August 28, 2014
2 min read

Black MSM liable to underreport knowledge of HIV status

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In studies of black men who have sex with men, the exclusive use of self-reported data is likely to overestimate the true lack of awareness of HIV status in this population, according to recent study results published in Open Forum Infectious Diseases.

The findings suggest that these men may feel uncomfortable revealing their knowledge of their HIV status, the researchers wrote.

In the study, researchers evaluated data from the InvolveMENt study, a prospective cohort study that sought to determine the variables that contribute to race-based disparities in HIV and sexually transmitted infections. The current study population included black (n=192) and white (n=45) MSM in Atlanta.

Participants were screened for HIV, and prior to receiving the results of the HIV tests, they completed a computer-facilitated self-interview. Men who tested positive for HIV underwent HIV viral load testing, and these results were returned to them.

The researchers utilized several different measures of HIV awareness. The “self-reported” definition of awareness pertained to participants’ responses to questions about past and recent HIV testing experiences. Moreover, patients who claimed prior awareness of their HIV status during the post-test results discussion were considered to be “self-reported aware.”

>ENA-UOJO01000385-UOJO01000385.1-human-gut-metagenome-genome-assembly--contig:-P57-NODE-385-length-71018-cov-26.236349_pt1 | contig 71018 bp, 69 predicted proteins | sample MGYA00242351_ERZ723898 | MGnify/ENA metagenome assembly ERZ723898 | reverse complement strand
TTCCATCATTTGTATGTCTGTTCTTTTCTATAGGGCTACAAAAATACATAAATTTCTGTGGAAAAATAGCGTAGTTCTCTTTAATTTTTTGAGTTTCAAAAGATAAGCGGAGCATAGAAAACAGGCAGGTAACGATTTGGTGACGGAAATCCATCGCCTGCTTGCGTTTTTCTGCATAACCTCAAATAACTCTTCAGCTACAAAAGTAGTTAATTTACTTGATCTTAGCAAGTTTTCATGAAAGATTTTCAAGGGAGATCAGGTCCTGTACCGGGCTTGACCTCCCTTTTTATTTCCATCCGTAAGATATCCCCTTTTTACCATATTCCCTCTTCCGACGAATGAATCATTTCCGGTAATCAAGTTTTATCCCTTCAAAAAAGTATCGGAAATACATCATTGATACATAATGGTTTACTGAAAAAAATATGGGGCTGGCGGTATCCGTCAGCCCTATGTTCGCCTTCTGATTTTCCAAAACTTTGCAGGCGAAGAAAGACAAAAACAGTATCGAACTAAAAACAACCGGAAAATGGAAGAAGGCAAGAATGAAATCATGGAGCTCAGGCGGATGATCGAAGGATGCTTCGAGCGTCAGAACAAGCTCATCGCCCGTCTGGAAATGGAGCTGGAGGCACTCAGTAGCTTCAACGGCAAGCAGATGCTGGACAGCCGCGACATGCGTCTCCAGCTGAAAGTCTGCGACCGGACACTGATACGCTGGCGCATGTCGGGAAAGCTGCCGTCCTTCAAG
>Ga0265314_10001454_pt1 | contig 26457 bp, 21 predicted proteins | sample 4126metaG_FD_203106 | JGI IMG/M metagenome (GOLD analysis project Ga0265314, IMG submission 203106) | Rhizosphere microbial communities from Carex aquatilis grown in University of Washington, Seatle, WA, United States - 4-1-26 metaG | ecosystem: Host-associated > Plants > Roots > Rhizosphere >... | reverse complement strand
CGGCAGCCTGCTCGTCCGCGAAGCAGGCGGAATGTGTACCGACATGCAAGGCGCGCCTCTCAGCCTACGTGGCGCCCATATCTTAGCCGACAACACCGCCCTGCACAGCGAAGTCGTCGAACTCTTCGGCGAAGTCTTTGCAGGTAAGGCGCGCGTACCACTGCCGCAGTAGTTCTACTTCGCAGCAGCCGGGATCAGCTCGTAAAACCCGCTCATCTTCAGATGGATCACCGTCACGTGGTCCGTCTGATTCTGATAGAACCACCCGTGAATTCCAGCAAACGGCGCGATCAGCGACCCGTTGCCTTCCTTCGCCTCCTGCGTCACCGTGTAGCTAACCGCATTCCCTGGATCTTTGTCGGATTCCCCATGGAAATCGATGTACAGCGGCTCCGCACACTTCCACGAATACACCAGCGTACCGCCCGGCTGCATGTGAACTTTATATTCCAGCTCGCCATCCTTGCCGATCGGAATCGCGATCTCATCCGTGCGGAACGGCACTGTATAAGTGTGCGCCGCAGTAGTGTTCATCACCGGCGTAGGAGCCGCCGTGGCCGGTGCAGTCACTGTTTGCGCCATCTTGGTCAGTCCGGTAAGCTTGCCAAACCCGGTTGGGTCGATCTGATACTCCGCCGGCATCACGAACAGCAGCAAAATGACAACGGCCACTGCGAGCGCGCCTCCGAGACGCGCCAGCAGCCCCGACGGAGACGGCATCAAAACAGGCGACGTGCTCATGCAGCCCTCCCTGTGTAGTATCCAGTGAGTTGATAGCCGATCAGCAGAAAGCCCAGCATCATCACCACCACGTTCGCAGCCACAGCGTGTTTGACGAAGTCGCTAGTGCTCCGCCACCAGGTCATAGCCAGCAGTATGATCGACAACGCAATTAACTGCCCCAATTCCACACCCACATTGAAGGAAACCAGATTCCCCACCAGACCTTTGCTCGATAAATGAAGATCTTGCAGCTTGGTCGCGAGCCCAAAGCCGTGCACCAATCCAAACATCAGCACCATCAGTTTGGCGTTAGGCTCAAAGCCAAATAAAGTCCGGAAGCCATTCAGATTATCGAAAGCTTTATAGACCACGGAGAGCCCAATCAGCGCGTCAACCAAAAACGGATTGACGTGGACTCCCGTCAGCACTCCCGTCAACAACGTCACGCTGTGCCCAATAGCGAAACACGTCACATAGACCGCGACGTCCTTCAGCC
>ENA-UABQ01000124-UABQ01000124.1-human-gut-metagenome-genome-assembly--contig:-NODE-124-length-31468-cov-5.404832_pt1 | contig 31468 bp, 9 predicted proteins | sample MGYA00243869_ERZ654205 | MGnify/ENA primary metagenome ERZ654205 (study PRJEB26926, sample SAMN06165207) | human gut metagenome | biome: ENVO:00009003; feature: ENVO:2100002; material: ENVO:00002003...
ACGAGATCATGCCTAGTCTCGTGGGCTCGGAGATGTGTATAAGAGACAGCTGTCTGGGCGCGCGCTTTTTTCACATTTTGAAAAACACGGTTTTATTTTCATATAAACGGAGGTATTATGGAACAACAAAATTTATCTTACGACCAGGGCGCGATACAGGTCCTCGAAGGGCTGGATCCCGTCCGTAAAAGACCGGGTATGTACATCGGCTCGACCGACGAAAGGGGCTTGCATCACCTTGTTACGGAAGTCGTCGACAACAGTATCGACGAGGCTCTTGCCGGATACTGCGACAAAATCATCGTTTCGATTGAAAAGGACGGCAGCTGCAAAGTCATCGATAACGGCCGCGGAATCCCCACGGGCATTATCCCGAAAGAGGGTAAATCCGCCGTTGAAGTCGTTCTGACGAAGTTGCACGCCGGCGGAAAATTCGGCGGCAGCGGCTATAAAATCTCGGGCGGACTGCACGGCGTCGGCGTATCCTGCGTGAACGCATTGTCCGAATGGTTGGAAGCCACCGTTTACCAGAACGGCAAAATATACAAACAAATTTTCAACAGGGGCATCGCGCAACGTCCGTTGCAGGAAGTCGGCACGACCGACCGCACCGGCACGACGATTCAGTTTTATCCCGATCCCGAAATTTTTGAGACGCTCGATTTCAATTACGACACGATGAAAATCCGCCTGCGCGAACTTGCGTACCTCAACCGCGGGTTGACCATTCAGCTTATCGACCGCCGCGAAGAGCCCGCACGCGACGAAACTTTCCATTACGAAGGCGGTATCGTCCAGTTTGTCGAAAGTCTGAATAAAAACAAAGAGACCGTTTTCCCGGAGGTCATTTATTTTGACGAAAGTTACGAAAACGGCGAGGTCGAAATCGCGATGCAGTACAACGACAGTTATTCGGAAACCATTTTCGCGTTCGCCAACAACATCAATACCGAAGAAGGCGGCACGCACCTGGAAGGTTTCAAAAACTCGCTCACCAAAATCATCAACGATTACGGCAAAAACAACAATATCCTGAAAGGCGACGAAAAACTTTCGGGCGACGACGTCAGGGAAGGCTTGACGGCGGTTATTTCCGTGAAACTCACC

For patients who did not meet the measures of self-reported awareness, various other methods were used to determine awareness. One measure utilized laboratory testing, including low viral load and detectable antiretroviral drugs. Additionally, the researchers used a public health surveillance measure of awareness, which involved the prior existence of an HIV case surveillance report at the Georgia Department of Public Health. The researchers limited the definition of prior HIV case surveillance to those who had been diagnosed at least 21 days before the current study diagnosis. This was to ensure that the patients had sufficient time to review their test results.

The researchers found that based solely on self-report, 32% of black MSM and 16% of white MSM were unaware of their HIV-positive status (P=.03). Based on self-report and low viral load, 25% of black MSM and 16% of white MSM were unaware of their status (P=.18). When taking into account self-report and antiretroviral drugs, 26% of black MSM and 16% of white MSM were unaware (P=.14). When considering self-report and surveillance report, the researchers found that 15% of black MSM and 13% of white MSM did not know their HIV status (P=.83).

According to the researchers, these findings suggest that HIV status awareness may be significantly underreported in interviews of black MSM.

“These interviews underscore that some part of the research process is creating an environment in which black MSM do not feel inclined to disclose knowledge of their HIV status to researchers,” the researchers wrote. “This may be due to HIV-related stigma or distrust in HIV research, both of which have been reported among black MSM.”

Disclosure: The researchers report no relevant financial disclosures.